Tires are expensive, and no one likes replacing them. Getting new tires often means two or four new tires at once, and replacing all four tires can easily run up a bill as high as $1,000. So if you're in need of a new tire, it's understandable that you might be wondering—do I really have to replace tires in pairs? We've checked with tire experts and mechanics to confirm whether replacing just one tire is safe.
There are almost no circumstances in which replacing just one tire is a good idea. The only exception is if your tires are practically new—if you just bought new tires and have a puncture hole, for example. Tires with any major wear should be replaced in pairs, as it improves safety and handling. Plus, it can stress out the internal workings of the car, causing expensive repair bills.
Keep reading as we'll explain in greater detail why tires have to be replaced in pairs and when you actually (gulp!) have to replace all four tires. Plus, we'll explain why the wrong sized tires are dangerous, both for the driver and the car. We'll cover whether or not the tires should be the same brand and how to tell when you need new tires. Finally, does changing tires mean you need to get them aligned, as well? This article covers it all, so stick around for everything you need to know about keeping your tires well maintained.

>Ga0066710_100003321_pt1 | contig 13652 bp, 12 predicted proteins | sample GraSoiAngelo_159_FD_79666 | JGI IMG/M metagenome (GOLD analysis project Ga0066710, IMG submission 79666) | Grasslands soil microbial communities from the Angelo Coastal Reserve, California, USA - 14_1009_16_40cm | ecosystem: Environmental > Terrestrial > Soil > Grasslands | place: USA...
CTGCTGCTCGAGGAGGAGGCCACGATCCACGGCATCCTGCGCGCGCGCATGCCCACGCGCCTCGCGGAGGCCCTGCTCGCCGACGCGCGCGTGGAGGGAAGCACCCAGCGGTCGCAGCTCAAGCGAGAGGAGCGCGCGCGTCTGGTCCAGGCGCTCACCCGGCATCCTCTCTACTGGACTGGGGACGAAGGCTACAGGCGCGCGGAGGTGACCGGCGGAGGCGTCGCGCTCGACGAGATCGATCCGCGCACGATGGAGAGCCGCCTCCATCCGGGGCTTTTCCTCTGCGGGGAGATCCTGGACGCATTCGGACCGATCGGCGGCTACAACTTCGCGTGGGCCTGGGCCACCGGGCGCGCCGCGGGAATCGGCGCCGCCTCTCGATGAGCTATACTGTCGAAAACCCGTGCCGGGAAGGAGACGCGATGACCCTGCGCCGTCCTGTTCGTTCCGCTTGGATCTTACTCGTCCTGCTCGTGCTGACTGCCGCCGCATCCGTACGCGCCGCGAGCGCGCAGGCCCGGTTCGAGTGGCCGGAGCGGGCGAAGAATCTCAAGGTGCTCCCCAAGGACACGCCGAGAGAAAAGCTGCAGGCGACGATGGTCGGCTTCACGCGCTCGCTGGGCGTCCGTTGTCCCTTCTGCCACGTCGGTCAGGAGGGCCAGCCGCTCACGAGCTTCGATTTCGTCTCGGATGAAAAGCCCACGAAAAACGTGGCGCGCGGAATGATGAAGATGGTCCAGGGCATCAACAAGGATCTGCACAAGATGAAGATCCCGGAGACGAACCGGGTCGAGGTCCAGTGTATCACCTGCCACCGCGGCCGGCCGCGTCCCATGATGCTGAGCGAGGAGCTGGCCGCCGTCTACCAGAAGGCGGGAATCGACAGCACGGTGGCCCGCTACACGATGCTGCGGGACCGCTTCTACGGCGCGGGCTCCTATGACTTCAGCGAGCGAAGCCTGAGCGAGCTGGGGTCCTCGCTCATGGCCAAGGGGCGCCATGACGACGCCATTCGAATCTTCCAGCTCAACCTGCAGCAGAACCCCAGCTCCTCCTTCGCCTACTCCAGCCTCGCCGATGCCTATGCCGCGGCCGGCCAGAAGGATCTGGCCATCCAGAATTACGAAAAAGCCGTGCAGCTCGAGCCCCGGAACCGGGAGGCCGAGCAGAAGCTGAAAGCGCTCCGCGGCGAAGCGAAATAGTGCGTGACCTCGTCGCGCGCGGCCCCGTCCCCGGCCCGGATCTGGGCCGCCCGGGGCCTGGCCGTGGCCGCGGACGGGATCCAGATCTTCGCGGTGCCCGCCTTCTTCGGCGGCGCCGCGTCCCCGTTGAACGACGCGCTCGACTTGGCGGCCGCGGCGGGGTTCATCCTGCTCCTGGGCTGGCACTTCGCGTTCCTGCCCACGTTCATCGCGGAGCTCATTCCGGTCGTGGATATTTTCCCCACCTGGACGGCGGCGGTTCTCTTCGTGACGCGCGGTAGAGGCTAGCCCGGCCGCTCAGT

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Why Replace Tires In Pairs
Because a new tire won't be as worn as the old ones, you should really change at least two at a time. The tire depth needs to stay relatively the same, and that just can't happen when you pair a brand new tire with an old, worn one.
If your tires are nearly new, with less than 30% wear, you might be able to get away with changing just one. Sometimes, even a brand new tire can suffer an accident, like a nail puncture; and who wants to spend money on new tires when you just did that?
Put the new tire on the rear axle, according toConsumer Reports tire program leader Ryan Pszczolkowski. Putting new tires in the rear makes handling more predictable and safer. And remember, if tires are greater than 30% worn, be sure to change them in pairs.
If tires are closer to 70% worn or greater, it's time to change all of them. You may also need to change all of them sooner if it's an all-wheel-drive vehicle because they're more sensitive to variations in tire depth.
Do I Have To Replace All 4 Tires On FWD?